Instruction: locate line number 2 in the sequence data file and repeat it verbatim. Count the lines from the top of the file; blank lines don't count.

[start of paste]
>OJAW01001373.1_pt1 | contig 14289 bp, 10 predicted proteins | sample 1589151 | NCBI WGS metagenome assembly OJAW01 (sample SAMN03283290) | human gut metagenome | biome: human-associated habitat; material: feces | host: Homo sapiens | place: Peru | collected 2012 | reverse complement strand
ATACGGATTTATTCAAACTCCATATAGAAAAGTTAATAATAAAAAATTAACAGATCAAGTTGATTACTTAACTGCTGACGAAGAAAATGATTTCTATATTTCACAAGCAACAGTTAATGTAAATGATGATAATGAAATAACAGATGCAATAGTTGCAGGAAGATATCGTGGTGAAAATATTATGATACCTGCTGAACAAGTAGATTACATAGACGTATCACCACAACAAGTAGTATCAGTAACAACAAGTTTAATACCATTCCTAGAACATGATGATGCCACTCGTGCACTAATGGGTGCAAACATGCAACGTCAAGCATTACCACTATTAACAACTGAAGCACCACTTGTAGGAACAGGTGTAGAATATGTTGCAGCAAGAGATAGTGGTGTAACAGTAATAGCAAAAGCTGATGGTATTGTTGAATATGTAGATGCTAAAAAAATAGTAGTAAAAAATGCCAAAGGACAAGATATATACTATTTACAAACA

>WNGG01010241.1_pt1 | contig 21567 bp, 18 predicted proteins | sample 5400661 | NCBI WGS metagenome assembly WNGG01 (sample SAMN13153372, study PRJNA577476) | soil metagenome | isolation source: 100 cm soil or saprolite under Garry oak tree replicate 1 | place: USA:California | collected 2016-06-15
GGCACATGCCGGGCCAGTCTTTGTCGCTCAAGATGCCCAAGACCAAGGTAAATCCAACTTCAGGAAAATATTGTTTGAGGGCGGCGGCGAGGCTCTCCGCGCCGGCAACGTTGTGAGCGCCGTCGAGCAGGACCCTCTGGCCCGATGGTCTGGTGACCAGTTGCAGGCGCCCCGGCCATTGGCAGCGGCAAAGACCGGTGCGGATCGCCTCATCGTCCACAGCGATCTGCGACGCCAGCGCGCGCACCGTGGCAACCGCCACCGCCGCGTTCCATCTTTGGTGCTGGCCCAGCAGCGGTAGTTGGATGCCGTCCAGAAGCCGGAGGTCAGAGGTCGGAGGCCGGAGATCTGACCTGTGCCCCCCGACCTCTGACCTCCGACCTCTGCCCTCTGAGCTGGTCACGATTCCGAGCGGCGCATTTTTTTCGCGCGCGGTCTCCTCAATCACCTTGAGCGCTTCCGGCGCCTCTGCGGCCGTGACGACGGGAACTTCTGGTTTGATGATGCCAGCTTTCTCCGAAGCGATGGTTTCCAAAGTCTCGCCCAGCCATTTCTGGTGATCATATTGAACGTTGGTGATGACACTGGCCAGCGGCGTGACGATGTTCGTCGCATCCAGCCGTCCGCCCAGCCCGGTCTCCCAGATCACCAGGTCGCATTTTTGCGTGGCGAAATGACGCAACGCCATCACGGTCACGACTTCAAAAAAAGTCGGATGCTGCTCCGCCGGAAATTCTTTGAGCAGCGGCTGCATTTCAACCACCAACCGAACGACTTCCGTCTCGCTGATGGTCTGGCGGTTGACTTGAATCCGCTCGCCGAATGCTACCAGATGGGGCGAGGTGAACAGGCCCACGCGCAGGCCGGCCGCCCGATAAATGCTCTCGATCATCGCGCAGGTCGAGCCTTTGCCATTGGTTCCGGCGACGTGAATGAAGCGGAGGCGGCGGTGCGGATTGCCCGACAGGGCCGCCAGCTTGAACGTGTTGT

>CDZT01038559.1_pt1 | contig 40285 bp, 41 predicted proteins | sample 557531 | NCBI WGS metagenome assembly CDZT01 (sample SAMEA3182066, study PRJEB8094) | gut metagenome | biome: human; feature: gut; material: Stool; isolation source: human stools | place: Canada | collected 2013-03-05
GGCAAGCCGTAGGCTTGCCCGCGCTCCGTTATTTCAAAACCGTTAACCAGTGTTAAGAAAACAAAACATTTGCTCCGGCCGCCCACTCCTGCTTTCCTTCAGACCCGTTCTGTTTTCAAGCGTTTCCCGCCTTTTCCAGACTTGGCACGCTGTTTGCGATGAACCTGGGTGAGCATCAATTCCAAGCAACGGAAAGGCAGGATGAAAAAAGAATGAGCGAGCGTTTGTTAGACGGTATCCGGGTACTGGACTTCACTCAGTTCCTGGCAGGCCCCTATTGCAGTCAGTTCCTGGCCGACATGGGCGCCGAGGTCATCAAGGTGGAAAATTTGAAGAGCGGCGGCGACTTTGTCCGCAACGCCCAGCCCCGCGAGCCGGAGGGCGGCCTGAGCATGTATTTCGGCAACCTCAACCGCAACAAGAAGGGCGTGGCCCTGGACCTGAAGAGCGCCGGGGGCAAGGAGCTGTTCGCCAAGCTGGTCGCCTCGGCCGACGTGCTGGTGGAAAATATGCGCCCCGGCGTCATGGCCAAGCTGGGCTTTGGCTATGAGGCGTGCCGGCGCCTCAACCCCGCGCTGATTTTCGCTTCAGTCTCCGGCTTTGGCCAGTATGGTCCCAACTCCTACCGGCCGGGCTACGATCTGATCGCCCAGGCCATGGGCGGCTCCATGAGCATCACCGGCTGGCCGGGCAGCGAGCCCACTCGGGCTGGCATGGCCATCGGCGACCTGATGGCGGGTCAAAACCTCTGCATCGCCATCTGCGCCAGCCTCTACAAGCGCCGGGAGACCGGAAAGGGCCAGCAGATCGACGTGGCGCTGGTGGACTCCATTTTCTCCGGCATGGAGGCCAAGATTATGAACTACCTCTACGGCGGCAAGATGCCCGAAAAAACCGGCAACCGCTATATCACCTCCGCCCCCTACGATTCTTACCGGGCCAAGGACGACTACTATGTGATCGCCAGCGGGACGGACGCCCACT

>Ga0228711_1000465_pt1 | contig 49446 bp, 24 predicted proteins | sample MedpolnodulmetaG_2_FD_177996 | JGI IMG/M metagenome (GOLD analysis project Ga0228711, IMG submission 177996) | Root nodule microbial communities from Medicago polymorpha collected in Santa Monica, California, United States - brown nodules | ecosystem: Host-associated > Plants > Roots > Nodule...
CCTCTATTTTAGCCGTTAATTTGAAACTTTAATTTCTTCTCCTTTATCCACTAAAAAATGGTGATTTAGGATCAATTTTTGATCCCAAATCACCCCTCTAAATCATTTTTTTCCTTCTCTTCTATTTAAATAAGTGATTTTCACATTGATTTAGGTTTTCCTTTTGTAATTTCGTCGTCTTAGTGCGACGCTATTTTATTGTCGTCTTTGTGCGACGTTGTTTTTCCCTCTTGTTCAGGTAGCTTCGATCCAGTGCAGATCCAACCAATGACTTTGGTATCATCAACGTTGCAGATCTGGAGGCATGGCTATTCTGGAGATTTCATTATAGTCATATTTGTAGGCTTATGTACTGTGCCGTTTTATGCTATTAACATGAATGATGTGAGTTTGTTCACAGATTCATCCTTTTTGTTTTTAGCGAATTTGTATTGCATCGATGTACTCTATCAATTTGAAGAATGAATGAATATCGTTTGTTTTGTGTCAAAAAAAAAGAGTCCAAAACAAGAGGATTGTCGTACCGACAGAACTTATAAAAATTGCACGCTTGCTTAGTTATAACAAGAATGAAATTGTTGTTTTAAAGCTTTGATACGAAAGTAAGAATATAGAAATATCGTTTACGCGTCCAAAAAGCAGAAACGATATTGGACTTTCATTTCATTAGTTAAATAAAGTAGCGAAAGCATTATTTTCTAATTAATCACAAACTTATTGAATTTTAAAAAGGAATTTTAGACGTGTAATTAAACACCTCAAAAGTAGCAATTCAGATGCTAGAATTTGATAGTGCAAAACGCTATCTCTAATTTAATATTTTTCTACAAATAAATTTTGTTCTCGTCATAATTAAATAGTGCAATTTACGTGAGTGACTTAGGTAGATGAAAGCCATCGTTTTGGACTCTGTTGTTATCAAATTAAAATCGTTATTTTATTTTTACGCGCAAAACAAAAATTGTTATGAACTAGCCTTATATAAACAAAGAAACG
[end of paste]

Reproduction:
ATACGGATTTATTCAAACTCCATATAGAAAAGTTAATAATAAAAAATTAACAGATCAAGTTGATTACTTAACTGCTGACGAAGAAAATGATTTCTATATTTCACAAGCAACAGTTAATGTAAATGATGATAATGAAATAACAGATGCAATAGTTGCAGGAAGATATCGTGGTGAAAATATTATGATACCTGCTGAACAAGTAGATTACATAGACGTATCACCACAACAAGTAGTATCAGTAACAACAAGTTTAATACCATTCCTAGAACATGATGATGCCACTCGTGCACTAATGGGTGCAAACATGCAACGTCAAGCATTACCACTATTAACAACTGAAGCACCACTTGTAGGAACAGGTGTAGAATATGTTGCAGCAAGAGATAGTGGTGTAACAGTAATAGCAAAAGCTGATGGTATTGTTGAATATGTAGATGCTAAAAAAATAGTAGTAAAAAATGCCAAAGGACAAGATATATACTATTTACAAACA